- Shen L, Mao J, Sun S, Dong Y, Chen Y, Cheng L. Perioperative pharmacological management of choroidal detachment associated with rhegmatogenous retinal detachment. Acta ophthalmologica. 2016;94(4):391–6.View ArticlePubMedGoogle Scholar
- Wei Y, Wang N, Chen F, Wang H, Bi C, Zu Z, Yang X. Vitrectomy combined with periocular/intravitreal injection of steroids for rhegmatogenous retinal detachment associated with choroidal detachment. Retina. 2014;34(1):136–41.View ArticlePubMedGoogle Scholar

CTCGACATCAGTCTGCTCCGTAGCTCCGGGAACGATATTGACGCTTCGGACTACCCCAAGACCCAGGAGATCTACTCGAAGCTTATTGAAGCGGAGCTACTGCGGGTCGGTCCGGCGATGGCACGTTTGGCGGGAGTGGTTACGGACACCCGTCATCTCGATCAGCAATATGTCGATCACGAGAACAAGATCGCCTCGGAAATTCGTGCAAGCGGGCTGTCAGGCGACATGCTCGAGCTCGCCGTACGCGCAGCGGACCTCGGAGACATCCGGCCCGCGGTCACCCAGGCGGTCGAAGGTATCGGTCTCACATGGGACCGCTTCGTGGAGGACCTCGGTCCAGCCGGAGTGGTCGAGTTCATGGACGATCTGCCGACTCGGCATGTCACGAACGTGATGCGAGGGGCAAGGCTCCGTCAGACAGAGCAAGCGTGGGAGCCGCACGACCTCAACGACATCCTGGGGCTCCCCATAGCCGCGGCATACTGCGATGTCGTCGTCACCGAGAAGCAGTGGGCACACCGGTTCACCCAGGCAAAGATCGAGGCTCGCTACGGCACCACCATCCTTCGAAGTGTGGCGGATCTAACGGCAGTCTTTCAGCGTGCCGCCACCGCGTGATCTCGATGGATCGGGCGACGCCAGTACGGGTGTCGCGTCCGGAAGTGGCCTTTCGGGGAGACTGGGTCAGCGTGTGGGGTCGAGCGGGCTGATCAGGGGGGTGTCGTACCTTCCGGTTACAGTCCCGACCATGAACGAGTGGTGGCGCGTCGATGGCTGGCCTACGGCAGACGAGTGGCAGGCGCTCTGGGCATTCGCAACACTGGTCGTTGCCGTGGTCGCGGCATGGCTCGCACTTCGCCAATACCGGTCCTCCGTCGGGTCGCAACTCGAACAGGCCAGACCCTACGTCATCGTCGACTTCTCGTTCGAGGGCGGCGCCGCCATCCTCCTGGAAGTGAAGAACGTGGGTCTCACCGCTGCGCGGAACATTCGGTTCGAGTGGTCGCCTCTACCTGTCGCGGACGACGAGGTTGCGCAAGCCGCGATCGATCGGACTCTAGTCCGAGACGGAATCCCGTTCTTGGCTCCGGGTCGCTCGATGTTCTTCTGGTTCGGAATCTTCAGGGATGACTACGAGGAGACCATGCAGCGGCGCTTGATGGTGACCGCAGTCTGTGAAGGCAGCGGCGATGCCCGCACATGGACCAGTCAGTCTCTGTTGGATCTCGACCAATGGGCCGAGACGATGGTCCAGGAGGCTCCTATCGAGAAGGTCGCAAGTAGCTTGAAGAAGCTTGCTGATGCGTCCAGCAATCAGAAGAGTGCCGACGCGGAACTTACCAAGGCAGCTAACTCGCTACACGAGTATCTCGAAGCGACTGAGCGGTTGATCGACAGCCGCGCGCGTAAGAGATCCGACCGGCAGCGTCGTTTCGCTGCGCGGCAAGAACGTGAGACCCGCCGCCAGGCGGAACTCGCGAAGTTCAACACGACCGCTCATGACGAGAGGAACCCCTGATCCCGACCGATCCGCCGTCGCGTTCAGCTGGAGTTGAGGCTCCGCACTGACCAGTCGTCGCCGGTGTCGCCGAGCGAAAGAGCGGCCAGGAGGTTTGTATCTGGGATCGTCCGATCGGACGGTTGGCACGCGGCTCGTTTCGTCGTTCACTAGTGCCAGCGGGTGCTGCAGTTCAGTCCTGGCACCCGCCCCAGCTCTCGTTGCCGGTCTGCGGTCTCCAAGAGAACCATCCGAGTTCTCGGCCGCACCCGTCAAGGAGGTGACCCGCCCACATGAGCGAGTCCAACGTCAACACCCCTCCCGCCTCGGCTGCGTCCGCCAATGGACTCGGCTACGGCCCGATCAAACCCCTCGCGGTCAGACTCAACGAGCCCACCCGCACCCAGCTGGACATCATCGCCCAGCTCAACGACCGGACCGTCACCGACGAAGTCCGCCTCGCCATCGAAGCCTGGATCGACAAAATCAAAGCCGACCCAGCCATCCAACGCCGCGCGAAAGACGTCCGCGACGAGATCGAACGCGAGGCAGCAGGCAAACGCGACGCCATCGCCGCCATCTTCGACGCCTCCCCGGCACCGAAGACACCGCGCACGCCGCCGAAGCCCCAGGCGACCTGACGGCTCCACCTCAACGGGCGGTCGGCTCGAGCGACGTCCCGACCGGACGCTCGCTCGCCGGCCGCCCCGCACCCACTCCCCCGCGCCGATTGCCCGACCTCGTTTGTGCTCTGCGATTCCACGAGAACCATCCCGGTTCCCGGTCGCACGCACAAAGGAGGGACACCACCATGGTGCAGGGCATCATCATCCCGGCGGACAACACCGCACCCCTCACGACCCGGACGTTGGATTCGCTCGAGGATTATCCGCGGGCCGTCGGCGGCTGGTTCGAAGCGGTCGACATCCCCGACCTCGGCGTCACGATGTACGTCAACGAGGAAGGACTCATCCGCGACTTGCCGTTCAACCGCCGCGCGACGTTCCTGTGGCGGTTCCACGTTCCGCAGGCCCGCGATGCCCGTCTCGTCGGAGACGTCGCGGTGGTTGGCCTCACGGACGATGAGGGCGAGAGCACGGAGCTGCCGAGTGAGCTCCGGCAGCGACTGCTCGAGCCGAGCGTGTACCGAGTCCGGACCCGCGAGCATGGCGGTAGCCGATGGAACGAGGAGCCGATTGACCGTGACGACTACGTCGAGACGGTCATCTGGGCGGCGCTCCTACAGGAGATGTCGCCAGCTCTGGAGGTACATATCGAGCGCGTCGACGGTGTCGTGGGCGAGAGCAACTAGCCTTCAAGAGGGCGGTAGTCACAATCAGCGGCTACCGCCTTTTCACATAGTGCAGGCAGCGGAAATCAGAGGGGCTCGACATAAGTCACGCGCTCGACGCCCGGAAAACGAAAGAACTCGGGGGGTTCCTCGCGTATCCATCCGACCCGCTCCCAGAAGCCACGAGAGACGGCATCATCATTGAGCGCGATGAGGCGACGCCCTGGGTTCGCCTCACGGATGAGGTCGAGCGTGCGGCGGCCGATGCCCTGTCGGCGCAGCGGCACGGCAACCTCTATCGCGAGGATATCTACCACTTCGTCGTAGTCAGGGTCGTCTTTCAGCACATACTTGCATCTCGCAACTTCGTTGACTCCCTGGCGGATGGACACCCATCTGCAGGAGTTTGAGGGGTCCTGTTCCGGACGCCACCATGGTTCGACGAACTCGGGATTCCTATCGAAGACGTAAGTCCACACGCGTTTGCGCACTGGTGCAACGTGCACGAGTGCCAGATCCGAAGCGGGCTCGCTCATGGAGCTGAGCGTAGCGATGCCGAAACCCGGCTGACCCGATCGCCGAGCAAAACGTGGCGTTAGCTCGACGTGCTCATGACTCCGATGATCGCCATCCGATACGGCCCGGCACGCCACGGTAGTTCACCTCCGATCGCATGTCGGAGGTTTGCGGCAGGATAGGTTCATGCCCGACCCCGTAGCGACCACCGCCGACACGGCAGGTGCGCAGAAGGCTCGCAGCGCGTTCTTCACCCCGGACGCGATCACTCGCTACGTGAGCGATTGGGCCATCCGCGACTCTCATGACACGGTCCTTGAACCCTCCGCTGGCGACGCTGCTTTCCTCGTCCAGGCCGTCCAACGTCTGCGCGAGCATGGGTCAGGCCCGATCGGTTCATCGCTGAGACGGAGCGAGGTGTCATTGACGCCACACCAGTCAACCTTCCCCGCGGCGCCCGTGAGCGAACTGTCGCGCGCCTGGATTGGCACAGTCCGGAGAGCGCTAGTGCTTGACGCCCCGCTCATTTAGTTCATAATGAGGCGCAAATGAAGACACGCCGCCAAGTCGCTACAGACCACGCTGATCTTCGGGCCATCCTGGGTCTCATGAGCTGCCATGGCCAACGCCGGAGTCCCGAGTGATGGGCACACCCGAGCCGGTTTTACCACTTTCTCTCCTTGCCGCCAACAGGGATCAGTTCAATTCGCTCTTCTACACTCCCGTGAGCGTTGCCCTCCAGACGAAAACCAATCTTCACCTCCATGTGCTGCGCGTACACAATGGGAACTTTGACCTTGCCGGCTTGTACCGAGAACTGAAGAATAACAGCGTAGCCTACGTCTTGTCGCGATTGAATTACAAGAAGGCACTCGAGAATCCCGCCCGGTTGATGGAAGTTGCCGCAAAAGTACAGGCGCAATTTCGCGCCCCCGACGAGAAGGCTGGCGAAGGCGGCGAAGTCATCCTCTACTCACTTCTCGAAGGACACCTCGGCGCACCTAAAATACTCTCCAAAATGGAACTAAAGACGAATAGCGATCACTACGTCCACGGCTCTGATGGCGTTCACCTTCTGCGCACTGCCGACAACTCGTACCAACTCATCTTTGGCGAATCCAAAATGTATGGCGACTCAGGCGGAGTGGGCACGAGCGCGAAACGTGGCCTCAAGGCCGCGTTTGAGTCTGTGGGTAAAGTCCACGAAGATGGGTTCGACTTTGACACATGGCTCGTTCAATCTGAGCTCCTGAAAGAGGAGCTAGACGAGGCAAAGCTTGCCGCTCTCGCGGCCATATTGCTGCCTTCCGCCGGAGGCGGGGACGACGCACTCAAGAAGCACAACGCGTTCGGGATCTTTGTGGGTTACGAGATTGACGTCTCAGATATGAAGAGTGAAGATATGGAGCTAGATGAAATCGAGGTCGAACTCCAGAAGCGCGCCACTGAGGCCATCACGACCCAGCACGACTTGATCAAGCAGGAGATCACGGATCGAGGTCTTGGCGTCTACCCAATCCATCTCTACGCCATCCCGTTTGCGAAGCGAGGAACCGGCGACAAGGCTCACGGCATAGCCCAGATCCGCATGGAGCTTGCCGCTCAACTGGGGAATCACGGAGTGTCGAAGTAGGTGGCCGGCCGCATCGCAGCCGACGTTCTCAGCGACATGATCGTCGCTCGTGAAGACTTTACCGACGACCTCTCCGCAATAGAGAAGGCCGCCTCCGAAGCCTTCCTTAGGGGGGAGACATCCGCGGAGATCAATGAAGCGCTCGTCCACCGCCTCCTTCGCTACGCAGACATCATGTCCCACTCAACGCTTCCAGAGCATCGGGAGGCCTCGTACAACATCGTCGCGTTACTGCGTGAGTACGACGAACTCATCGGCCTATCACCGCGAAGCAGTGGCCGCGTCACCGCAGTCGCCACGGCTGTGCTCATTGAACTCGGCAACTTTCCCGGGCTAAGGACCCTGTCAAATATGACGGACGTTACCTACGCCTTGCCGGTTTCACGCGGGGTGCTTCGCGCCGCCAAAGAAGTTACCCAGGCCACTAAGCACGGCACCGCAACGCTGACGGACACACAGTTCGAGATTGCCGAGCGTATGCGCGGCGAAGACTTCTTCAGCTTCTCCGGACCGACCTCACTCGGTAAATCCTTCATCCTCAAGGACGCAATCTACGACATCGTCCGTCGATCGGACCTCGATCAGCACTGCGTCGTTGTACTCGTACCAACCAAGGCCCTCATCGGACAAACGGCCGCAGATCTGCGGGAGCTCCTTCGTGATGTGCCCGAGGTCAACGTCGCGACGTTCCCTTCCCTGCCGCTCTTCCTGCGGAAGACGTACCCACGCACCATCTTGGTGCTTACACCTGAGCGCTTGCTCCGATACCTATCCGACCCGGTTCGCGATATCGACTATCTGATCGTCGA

- Rahman N, Harris GS. Choroidal detachment associated with retinal detachment as a presenting finding. Can J Ophthalmol. 1992;27(5):245–8.PubMedGoogle Scholar
- Kang JH, Park KA, Shin WJ, Kang SW. Macular hole as a risk factor of choroidal detachment in rhegmatogenous retinal detachment. Korean J Ophthalmol. 2008;22(2):100–3.View ArticlePubMedPubMed CentralGoogle Scholar
- Langham ME, Regan CD. Circulatory changes associated with onset of primary retinal detachment. Arch Ophthalmol. 1969;81(6):820–9.View ArticlePubMedGoogle Scholar
- Brav SS. Serous choroidal detachment. Surv Ophthalmol. 1961;6:395–415.PubMedGoogle Scholar